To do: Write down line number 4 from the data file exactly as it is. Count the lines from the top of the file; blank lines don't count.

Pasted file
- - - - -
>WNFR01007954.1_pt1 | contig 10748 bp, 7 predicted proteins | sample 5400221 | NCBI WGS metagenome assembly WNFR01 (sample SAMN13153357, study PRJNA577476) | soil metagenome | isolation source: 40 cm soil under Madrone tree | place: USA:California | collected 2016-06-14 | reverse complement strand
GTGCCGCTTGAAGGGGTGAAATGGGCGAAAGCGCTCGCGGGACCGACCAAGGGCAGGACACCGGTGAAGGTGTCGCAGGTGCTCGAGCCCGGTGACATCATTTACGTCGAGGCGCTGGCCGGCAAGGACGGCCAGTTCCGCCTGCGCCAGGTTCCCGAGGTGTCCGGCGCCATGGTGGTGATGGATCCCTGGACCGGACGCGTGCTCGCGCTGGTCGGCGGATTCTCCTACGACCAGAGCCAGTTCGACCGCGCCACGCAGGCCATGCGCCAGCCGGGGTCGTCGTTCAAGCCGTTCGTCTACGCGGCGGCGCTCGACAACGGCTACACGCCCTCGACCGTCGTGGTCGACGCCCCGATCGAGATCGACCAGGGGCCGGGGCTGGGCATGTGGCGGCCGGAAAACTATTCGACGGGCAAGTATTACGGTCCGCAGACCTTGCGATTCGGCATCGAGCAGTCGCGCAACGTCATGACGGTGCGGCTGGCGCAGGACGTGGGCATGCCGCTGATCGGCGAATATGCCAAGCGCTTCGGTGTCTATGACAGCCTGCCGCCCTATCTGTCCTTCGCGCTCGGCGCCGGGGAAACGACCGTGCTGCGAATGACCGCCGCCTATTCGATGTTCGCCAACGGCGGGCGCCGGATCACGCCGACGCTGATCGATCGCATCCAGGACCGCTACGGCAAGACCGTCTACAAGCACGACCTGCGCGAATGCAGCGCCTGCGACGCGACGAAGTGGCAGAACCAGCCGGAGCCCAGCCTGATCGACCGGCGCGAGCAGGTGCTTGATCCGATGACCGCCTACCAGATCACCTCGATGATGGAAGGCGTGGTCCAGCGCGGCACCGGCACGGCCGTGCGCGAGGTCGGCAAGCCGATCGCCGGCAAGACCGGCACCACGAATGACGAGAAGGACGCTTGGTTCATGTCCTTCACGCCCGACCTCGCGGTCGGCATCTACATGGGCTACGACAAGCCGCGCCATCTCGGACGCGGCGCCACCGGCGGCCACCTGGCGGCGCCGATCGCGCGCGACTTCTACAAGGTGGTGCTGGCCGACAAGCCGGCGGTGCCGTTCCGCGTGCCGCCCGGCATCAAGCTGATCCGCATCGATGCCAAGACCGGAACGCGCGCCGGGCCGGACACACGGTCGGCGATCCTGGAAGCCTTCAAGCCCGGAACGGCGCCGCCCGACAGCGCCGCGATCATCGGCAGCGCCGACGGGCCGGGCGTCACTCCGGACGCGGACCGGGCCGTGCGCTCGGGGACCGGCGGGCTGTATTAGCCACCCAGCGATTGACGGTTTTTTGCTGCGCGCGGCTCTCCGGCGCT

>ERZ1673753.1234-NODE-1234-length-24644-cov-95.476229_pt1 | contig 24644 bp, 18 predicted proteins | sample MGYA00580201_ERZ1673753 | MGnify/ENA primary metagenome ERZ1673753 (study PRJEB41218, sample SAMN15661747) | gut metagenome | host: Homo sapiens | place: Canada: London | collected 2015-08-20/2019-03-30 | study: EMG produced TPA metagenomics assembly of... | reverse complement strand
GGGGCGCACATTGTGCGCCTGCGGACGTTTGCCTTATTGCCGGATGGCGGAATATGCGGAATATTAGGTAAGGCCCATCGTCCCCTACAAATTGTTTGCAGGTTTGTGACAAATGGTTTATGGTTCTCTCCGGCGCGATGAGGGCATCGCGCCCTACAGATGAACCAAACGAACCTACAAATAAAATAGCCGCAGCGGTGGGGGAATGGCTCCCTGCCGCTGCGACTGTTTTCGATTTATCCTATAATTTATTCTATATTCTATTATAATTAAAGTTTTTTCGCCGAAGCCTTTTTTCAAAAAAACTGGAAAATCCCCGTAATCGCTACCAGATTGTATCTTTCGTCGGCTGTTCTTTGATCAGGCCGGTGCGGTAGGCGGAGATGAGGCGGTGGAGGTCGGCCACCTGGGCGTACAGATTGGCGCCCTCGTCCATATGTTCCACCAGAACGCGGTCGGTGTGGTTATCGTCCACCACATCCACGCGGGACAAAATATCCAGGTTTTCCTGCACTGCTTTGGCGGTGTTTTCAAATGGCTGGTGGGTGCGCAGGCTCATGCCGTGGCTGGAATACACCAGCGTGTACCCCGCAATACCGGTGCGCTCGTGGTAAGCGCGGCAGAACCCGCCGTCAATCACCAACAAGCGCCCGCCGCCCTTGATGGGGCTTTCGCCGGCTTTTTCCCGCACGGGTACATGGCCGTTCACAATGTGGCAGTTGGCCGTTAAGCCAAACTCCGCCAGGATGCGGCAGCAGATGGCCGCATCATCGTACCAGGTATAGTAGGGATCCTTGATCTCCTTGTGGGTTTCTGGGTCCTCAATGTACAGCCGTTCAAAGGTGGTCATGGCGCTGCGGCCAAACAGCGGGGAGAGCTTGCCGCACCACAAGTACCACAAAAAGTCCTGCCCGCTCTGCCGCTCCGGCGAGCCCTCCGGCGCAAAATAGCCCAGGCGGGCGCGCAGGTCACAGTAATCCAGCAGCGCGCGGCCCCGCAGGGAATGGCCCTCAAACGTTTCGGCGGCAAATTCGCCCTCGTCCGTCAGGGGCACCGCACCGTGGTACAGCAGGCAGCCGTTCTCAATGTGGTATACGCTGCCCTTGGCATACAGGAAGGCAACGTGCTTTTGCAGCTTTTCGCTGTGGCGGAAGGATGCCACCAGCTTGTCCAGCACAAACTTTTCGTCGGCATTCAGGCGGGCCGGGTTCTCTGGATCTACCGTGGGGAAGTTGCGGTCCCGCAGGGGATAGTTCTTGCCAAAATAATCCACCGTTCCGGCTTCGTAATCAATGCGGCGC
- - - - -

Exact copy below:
GGGGCGCACATTGTGCGCCTGCGGACGTTTGCCTTATTGCCGGATGGCGGAATATGCGGAATATTAGGTAAGGCCCATCGTCCCCTACAAATTGTTTGCAGGTTTGTGACAAATGGTTTATGGTTCTCTCCGGCGCGATGAGGGCATCGCGCCCTACAGATGAACCAAACGAACCTACAAATAAAATAGCCGCAGCGGTGGGGGAATGGCTCCCTGCCGCTGCGACTGTTTTCGATTTATCCTATAATTTATTCTATATTCTATTATAATTAAAGTTTTTTCGCCGAAGCCTTTTTTCAAAAAAACTGGAAAATCCCCGTAATCGCTACCAGATTGTATCTTTCGTCGGCTGTTCTTTGATCAGGCCGGTGCGGTAGGCGGAGATGAGGCGGTGGAGGTCGGCCACCTGGGCGTACAGATTGGCGCCCTCGTCCATATGTTCCACCAGAACGCGGTCGGTGTGGTTATCGTCCACCACATCCACGCGGGACAAAATATCCAGGTTTTCCTGCACTGCTTTGGCGGTGTTTTCAAATGGCTGGTGGGTGCGCAGGCTCATGCCGTGGCTGGAATACACCAGCGTGTACCCCGCAATACCGGTGCGCTCGTGGTAAGCGCGGCAGAACCCGCCGTCAATCACCAACAAGCGCCCGCCGCCCTTGATGGGGCTTTCGCCGGCTTTTTCCCGCACGGGTACATGGCCGTTCACAATGTGGCAGTTGGCCGTTAAGCCAAACTCCGCCAGGATGCGGCAGCAGATGGCCGCATCATCGTACCAGGTATAGTAGGGATCCTTGATCTCCTTGTGGGTTTCTGGGTCCTCAATGTACAGCCGTTCAAAGGTGGTCATGGCGCTGCGGCCAAACAGCGGGGAGAGCTTGCCGCACCACAAGTACCACAAAAAGTCCTGCCCGCTCTGCCGCTCCGGCGAGCCCTCCGGCGCAAAATAGCCCAGGCGGGCGCGCAGGTCACAGTAATCCAGCAGCGCGCGGCCCCGCAGGGAATGGCCCTCAAACGTTTCGGCGGCAAATTCGCCCTCGTCCGTCAGGGGCACCGCACCGTGGTACAGCAGGCAGCCGTTCTCAATGTGGTATACGCTGCCCTTGGCATACAGGAAGGCAACGTGCTTTTGCAGCTTTTCGCTGTGGCGGAAGGATGCCACCAGCTTGTCCAGCACAAACTTTTCGTCGGCATTCAGGCGGGCCGGGTTCTCTGGATCTACCGTGGGGAAGTTGCGGTCCCGCAGGGGATAGTTCTTGCCAAAATAATCCACCGTTCCGGCTTCGTAATCAATGCGGCGC